A sociocultural investigation of pre-service teachers’ outdoor experiences and perceived obstacles to outdoor learning

Teresa J. Shume, Erica Blatt

Research output: Contribution to journalArticle

Abstract

This study utilizes a sociocultural approach to explore how pre-service elementary teachers’ experiences in both outdoor and formal school settings have contributed to their intentions for taking their students outdoors and perceived obstacles to doing so. The participants were pre-service elementary teachers (N = 95) enrolled in an elementary science education methods course at a public university in the Midwestern United States. This study builds on the qualitative research methodology established in a prior research study, whereby after reading Richard Louv’s book entitled Last Child in the Woods, pre-service teachers completed written essay responses to prompts about their past outdoor experiences, their intentions for taking their students outdoors, and additionally in this study, perceived obstacles to doing so once they become teachers. Analysis of the data indicates the importance of participants’ youth experiences in the outdoors and positive intentions for taking students outside. In addition, findings describe major obstacles discussed by pre-service teachers, and we use sociocultural theory to analyse the context of these findings. Implications for teacher educators working to better equip pre-service teachers to overcome these perceived obstacles are discussed.

Original languageEnglish (US)
JournalEnvironmental Education Research
DOIs
StatePublished - Jan 1 2019

Fingerprint

teacher
learning
experience
student
qualitative research
educator
university
methodology
science
school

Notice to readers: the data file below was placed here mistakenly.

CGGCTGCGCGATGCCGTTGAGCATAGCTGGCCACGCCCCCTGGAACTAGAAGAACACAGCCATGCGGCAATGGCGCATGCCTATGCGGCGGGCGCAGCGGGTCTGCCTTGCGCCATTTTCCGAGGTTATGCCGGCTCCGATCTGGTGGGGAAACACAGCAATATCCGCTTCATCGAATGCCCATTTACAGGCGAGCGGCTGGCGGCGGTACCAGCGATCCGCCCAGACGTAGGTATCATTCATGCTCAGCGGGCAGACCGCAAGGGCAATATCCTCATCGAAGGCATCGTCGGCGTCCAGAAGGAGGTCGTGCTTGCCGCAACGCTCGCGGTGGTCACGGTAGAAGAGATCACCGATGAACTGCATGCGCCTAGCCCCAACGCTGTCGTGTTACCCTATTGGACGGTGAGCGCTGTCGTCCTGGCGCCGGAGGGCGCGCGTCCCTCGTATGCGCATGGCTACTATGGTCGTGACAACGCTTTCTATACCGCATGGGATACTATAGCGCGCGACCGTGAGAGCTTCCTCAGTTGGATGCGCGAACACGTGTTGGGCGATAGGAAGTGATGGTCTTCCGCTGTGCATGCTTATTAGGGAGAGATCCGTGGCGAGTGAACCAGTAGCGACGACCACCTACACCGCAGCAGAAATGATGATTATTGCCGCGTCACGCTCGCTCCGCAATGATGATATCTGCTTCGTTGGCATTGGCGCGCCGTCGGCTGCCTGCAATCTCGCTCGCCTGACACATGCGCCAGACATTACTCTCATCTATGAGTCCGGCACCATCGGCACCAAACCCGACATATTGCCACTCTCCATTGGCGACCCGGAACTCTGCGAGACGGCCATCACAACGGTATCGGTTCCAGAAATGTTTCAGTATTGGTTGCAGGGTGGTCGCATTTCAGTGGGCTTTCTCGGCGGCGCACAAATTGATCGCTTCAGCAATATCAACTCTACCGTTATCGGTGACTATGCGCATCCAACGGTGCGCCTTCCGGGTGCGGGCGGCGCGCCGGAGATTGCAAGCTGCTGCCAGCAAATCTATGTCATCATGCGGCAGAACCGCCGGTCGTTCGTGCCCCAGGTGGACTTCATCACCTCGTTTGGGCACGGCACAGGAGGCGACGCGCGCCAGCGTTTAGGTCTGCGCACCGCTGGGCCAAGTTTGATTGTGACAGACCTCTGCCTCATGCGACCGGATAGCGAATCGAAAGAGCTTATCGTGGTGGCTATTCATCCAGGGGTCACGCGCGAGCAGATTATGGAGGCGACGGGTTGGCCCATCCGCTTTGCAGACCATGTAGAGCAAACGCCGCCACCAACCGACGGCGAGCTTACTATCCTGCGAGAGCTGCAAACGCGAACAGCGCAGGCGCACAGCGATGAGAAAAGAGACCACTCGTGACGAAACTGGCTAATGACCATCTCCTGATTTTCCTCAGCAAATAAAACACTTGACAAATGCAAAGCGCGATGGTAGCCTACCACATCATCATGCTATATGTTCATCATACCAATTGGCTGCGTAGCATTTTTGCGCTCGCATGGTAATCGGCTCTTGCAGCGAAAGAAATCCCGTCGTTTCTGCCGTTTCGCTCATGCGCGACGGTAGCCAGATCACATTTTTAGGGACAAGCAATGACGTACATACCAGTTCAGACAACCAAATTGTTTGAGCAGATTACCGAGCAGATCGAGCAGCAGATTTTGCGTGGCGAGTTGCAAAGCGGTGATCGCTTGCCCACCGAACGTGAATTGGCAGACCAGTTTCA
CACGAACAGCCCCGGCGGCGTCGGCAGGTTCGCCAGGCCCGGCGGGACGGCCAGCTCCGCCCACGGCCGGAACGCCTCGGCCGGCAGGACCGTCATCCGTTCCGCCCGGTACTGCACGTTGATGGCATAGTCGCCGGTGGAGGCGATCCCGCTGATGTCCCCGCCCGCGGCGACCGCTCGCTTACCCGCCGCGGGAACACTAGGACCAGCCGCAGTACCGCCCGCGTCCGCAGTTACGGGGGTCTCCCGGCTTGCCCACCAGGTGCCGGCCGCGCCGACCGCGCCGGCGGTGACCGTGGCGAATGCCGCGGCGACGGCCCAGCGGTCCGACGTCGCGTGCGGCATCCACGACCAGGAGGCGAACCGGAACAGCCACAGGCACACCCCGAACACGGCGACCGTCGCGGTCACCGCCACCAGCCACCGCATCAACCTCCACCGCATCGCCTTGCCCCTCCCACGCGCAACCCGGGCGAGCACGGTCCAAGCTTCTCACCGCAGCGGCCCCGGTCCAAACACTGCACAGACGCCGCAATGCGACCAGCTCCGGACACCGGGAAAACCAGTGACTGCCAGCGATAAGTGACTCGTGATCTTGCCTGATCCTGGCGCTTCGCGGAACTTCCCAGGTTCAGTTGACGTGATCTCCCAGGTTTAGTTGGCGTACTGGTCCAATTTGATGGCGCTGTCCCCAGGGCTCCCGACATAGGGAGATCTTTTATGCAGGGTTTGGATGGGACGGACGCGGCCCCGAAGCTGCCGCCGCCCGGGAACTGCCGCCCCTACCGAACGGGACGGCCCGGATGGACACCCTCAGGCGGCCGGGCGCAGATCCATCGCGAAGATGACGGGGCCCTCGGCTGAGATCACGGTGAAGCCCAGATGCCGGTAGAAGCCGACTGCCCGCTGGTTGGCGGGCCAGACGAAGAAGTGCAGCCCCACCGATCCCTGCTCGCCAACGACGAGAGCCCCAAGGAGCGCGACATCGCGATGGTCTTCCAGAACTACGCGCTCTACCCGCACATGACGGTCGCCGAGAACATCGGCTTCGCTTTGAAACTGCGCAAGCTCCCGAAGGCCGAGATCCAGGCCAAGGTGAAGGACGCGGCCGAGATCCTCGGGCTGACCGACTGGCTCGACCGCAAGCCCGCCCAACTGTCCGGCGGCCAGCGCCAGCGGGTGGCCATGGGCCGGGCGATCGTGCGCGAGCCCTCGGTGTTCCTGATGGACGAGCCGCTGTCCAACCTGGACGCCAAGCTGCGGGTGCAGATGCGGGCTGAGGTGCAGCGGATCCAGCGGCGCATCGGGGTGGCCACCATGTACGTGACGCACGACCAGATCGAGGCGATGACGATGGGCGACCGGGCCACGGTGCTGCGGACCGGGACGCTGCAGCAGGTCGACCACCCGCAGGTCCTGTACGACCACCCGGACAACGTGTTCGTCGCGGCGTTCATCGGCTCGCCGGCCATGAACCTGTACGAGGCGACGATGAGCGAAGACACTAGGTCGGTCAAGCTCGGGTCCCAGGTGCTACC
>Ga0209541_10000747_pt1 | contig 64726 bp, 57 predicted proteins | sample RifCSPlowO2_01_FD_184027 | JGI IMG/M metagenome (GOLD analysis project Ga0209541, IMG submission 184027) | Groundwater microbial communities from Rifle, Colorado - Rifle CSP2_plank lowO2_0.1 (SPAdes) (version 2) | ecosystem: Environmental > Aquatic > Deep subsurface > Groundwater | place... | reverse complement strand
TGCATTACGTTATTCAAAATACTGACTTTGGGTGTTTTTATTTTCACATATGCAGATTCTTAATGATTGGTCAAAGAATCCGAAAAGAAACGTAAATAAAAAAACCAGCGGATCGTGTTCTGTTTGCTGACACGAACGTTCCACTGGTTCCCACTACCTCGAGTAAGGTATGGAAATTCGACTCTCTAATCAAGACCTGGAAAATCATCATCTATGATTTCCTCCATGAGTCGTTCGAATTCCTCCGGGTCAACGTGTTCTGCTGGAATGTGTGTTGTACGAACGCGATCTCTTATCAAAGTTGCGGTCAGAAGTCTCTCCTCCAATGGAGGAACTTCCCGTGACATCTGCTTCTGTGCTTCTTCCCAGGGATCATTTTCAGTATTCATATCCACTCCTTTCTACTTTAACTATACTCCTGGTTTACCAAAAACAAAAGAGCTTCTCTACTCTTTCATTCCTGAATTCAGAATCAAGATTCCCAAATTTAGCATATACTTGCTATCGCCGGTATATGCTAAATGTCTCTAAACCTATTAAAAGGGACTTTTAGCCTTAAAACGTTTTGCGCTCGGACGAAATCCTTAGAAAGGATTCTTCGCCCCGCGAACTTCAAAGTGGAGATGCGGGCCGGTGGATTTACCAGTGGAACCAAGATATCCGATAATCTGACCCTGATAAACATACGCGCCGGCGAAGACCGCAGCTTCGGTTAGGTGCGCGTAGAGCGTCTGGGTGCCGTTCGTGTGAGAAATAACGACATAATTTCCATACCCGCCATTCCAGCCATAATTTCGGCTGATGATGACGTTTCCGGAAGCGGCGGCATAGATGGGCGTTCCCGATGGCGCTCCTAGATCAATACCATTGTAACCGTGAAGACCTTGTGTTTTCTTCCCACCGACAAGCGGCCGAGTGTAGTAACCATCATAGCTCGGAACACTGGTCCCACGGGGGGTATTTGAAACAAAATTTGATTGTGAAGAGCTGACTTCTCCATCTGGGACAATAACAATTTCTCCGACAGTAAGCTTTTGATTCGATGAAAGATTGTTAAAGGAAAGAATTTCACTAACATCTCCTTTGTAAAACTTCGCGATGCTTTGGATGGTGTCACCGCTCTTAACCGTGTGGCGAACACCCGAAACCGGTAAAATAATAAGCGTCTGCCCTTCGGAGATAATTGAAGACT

education

All Science Journal Classification (ASJC) codes

  • Education

Cite this

@article{c29cb39be9834da68c23c9bbbcbe11a6,
title = "A sociocultural investigation of pre-service teachers’ outdoor experiences and perceived obstacles to outdoor learning",
abstract = "This study utilizes a sociocultural approach to explore how pre-service elementary teachers’ experiences in both outdoor and formal school settings have contributed to their intentions for taking their students outdoors and perceived obstacles to doing so. The participants were pre-service elementary teachers (N = 95) enrolled in an elementary science education methods course at a public university in the Midwestern United States. This study builds on the qualitative research methodology established in a prior research study, whereby after reading Richard Louv’s book entitled Last Child in the Woods, pre-service teachers completed written essay responses to prompts about their past outdoor experiences, their intentions for taking their students outdoors, and additionally in this study, perceived obstacles to doing so once they become teachers. Analysis of the data indicates the importance of participants’ youth experiences in the outdoors and positive intentions for taking students outside. In addition, findings describe major obstacles discussed by pre-service teachers, and we use sociocultural theory to analyse the context of these findings. Implications for teacher educators working to better equip pre-service teachers to overcome these perceived obstacles are discussed.",
author = "Shume, {Teresa J.} and Erica Blatt",
year = "2019",
month = "1",